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Professor Cathie Clarke, of the Institute of Astronomy, has been recognised for her work in theoretical astrophysics.

Professor Cathie Clarke has been awarded the 2017 Eddington Medal in Astronomy by the Royal Astronomical Society.

The Professor of Theoretical Astrophysics was the first to demonstrate how a young star’s radiation field controls the evolution of the surrounding protoplanetary disc for the low-mass stars that constitute the bulk of the Milky Way Galaxy. This process removes material from the disc, eventually terminating the formation of planets, and is now deemed integral to all models of planet formation and migration.

She has also demonstrated the importance of the effects of energetic radiation from nearby young stars on the disc, and how it can deplete the disc material from outside-in. Her work addresses the physics of such photoevaporation through the development of analytic solutions and hydrodynamical simulations, and she also explores the potential observational consequences of the theoretical models. Her results have relevance for not just the interpretation of new submillimetre data on such discs, but also for the flourishing science of exoplanet discovery and characterisation.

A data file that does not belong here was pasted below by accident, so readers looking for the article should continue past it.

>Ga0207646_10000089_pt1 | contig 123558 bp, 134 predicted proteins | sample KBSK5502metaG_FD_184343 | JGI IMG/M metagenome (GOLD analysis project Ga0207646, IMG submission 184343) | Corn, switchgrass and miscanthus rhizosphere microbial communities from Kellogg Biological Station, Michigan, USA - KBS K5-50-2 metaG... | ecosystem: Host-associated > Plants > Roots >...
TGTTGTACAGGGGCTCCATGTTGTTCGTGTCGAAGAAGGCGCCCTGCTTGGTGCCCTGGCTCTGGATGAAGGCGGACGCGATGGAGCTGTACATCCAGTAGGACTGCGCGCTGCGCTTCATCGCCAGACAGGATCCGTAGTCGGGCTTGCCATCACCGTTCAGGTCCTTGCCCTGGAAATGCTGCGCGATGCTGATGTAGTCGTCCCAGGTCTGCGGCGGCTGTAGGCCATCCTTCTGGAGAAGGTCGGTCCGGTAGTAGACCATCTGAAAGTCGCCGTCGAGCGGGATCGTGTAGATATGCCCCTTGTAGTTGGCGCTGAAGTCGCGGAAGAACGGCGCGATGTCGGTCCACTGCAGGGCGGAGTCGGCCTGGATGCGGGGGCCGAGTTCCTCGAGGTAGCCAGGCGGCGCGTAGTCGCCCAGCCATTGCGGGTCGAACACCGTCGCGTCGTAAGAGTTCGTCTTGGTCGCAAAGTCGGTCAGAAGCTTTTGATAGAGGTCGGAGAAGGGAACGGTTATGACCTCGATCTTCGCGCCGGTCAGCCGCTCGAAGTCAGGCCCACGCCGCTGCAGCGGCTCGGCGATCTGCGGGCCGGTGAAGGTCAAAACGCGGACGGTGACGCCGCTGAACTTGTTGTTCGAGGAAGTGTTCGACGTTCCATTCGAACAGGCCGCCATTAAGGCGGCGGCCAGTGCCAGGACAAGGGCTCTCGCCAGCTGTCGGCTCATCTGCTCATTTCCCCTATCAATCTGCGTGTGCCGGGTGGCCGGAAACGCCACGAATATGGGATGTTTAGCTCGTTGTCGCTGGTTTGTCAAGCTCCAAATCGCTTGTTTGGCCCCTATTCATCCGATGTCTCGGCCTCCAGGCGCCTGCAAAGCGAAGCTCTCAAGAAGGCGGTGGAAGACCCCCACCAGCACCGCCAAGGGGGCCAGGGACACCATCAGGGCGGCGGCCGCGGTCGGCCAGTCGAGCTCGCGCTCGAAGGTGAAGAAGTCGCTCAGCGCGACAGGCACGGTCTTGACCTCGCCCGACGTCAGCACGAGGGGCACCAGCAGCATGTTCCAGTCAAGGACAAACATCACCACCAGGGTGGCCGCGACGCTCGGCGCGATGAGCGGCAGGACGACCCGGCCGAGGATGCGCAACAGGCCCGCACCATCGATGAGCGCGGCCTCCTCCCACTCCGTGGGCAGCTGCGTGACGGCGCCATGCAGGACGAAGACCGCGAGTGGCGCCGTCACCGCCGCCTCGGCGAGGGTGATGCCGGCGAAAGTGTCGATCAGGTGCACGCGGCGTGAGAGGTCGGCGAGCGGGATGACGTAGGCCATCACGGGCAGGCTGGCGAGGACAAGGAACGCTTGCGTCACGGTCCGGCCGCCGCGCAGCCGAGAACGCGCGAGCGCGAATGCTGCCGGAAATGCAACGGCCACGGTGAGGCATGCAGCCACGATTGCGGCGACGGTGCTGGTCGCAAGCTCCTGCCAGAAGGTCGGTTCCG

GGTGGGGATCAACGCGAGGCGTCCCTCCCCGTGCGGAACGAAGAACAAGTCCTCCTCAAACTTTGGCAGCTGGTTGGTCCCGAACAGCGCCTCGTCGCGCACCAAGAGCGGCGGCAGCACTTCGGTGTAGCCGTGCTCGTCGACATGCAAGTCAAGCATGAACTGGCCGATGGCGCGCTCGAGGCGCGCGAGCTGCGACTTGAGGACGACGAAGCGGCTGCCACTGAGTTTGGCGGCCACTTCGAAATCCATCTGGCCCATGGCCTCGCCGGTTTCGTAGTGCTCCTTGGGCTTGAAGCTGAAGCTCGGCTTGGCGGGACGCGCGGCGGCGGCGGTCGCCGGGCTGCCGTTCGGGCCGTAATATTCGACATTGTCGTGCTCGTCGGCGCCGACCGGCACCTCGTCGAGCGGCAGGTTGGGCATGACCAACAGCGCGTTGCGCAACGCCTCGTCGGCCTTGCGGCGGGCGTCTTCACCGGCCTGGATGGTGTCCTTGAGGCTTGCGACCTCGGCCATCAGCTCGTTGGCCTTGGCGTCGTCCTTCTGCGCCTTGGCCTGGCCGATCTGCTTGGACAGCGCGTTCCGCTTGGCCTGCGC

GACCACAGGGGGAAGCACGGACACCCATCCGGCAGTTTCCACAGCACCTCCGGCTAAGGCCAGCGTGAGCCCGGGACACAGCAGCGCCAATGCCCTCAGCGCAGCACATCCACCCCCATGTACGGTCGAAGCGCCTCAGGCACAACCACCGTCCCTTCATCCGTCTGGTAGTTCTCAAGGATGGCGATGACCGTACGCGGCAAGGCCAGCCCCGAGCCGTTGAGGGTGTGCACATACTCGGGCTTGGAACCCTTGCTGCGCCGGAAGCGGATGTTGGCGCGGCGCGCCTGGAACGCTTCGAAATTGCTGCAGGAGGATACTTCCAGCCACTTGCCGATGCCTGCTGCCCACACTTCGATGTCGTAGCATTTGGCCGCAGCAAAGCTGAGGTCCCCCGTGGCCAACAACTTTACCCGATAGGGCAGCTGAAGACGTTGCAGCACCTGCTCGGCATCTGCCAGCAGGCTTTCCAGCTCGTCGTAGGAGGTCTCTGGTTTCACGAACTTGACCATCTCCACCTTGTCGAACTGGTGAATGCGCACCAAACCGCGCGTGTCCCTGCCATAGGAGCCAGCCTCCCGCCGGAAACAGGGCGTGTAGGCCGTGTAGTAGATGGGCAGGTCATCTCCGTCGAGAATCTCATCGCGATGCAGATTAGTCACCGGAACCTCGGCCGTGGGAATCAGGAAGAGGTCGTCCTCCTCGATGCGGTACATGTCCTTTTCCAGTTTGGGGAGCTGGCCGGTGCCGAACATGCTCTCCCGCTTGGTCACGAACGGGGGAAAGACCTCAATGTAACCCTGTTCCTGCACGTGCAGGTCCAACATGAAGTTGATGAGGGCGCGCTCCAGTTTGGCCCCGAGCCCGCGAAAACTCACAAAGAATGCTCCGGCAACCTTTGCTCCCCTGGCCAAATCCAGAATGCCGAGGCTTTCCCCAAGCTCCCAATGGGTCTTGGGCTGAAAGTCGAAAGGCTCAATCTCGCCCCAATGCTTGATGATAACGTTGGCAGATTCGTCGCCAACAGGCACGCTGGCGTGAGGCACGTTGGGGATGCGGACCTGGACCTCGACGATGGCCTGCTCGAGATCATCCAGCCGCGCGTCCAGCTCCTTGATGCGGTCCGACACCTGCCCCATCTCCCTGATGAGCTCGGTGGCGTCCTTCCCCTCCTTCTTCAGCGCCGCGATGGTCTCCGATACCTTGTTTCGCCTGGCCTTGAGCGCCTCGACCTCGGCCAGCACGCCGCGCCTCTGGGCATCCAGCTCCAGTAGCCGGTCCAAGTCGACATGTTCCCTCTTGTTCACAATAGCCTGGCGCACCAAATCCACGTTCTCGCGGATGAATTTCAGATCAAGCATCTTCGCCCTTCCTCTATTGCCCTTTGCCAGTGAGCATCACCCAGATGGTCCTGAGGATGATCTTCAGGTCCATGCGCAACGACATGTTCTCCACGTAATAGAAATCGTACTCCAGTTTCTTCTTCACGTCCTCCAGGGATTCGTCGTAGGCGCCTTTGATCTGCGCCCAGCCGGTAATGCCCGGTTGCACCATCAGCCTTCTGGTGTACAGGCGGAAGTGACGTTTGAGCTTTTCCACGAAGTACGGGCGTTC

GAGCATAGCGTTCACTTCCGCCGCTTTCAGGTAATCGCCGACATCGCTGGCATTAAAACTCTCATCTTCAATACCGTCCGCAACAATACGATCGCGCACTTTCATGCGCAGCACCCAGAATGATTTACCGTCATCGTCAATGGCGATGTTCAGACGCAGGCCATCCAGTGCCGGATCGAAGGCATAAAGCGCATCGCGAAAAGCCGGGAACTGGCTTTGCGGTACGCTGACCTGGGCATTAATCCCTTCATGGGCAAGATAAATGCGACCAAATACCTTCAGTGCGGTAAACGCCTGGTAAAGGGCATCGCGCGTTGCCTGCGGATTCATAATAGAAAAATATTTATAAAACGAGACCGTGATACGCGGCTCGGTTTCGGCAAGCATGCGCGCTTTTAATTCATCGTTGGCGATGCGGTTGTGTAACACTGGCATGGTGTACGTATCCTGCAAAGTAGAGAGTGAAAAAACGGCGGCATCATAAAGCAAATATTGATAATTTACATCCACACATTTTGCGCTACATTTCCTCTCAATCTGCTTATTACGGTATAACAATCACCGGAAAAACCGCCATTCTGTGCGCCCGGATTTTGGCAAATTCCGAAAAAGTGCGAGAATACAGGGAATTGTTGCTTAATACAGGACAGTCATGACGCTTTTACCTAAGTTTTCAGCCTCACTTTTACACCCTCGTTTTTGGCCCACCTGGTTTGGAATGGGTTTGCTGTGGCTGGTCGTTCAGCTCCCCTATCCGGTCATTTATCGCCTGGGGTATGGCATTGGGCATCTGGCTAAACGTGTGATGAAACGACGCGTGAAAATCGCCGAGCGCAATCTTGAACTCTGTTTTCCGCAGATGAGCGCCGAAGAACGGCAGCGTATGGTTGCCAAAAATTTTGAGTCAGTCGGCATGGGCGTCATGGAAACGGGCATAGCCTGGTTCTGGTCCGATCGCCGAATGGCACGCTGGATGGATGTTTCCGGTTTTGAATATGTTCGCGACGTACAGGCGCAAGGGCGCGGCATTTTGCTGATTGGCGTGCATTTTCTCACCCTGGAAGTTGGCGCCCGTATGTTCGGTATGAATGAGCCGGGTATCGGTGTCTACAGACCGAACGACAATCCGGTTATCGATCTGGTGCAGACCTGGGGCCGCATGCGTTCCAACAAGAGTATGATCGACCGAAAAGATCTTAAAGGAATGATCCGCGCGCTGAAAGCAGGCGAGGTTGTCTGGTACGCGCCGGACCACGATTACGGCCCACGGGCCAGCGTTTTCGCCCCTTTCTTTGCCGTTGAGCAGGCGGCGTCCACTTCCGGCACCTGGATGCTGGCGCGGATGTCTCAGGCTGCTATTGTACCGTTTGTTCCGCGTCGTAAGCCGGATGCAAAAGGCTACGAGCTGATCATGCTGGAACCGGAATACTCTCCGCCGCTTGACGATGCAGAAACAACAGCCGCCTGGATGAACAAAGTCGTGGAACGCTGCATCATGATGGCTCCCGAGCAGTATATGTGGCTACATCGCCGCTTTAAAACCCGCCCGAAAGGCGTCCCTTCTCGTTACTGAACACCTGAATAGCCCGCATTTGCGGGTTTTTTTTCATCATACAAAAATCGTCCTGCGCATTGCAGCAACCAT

In addition to her research in disc photoevaporation, Professor Clarke is also well known for her work on the role of self-gravity in disc evolution and on the formation of brown dwarfs in unstable multiple systems.

Date awarded

13 January 2017

Subjects

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Professor Cathie Clarke